clinical note

Oman Medical Journal [2021], Vol. 36, No. 5: e309 

Mission Possible: Keeping Families Connected During COVID-19 Pandemic

Kaarthigeyan Kalaniti*, Veronica Mugarab-Samedi, Adeline Riehl, William Bingham and Sibasis Daspal

Division of Neonatology, Department of Pediatrics, Jim Pattison Children’s Hospital, Saskatoon, Canada

article info

For families with infants in the neonatal intensive care unit (NICU), providing a means for them to view live video of their infants, any time of the day or night, and while they are away from the unit, can help alleviate the stress of the experience. Restricted access for visitations to the NICU, especially during the COVID-19 pandemic, poses an additional challenge both to parents and extended families who cannot visit their child for an extended period. This article focuses on parents’ perception and satisfaction using a web-based camera system (NICVIEW®) from a tertiary care NICU during the COVID-19 pandemic.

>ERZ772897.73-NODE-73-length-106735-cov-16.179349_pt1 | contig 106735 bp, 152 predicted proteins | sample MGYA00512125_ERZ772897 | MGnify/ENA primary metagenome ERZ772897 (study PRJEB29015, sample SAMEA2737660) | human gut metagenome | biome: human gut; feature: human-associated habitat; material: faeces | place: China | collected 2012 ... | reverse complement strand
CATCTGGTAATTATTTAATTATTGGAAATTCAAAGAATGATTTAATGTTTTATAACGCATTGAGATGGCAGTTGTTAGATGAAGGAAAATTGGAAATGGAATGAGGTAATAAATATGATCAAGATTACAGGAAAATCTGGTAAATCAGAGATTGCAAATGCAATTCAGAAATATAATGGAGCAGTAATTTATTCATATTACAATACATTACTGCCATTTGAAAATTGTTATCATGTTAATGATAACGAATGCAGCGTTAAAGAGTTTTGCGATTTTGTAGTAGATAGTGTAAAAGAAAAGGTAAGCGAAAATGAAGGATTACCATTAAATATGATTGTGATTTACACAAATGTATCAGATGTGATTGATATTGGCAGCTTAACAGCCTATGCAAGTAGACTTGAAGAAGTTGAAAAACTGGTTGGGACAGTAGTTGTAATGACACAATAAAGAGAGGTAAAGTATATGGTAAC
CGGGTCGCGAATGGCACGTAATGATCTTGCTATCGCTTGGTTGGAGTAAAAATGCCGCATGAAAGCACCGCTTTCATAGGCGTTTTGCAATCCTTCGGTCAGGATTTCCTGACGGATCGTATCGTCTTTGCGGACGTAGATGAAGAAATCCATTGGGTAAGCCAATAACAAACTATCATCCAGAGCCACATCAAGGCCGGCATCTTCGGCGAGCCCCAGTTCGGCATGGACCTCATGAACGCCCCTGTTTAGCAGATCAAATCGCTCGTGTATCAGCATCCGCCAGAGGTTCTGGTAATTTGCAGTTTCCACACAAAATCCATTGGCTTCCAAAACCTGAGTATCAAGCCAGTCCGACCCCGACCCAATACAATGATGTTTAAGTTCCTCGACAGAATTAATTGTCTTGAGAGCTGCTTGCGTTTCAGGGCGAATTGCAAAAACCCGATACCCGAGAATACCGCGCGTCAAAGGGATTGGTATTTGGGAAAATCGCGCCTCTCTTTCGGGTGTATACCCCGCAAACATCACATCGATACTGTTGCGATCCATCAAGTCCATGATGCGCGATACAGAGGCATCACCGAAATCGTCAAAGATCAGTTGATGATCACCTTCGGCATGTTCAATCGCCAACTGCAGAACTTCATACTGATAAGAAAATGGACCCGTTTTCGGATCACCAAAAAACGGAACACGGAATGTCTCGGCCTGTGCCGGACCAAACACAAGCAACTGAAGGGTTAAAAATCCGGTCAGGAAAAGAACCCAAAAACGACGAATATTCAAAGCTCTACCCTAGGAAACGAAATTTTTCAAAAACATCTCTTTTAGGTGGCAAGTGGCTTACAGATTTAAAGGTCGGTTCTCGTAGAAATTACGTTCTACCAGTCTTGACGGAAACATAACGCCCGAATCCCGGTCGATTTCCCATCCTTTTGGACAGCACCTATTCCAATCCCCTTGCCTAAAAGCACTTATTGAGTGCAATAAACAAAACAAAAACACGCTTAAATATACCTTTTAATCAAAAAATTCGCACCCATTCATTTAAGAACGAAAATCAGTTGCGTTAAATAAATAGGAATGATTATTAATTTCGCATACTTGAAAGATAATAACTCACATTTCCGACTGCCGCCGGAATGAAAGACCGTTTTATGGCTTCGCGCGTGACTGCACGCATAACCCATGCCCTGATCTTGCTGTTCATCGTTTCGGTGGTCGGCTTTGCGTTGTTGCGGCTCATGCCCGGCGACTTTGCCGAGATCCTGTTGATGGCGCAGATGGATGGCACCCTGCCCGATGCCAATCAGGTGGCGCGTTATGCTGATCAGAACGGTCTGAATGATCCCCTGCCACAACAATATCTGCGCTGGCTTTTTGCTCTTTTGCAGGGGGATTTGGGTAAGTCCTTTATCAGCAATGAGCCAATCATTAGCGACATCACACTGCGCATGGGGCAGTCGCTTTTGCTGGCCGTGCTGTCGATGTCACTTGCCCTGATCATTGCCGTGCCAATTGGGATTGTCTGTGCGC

Innovative technology is being increasingly used in healthcare settings.1 The use of live-stream video to enable virtual visits in the NICU is slowly gaining popularity.2 Improving the patient and family experience in NICU is difficult and presents many challenges in the critical care environment.3 The birth of a premature infant, who gets immediately separated from its mother whom has already developed a prenatal attachment to her unborn child, could elicit very distressing emotions that may be difficult to manage in the immediate postpartum period.4 Family-centered care (FCC) in the NICU focuses on building trust, reducing anxiety, partnering, and integrating with families into the care of their infants. Many newborns in NICU have critical health issues causing anxiety and feelings of fear to parents and families. Separation, especially in life-threatening conditions, causes worry and apprehension among families. Providing a means for families to view live video of their infants, any time of the day or night, and while away from the unit, can help alleviate this stress. Families face financial and emotional difficulties when a newborn is not medically stable and has to stay in a NICU for a prolonged period.4 With globalization and the demands of jobs, parents may not be together to support each other throughout the baby’s stay in NICU.4 This gets especially difficult for first-time parents when there is a need to make critical decisions about the care of their sick newborn. Restricted access for visitations to the NICU, especially during the COVID-19 pandemic, poses an additional challenge both to parents and extended families who cannot visit the infant for an extended period of time. Virtual visitation of the family members has been used in a few NICUs in the USA and UK even before the COVID-19 pandemic.3,5–7 NICVIEW® is a web-based camera system (WBCS) that streams real-time video of the baby around the clock when mounted to the baby’s bed. To the best of our knowledge, we are the first center in Canada to utilize this service in the NICU setting. In this article, we share the perception of parents and their satisfaction using NICVIEW® during the COVID-19 pandemic.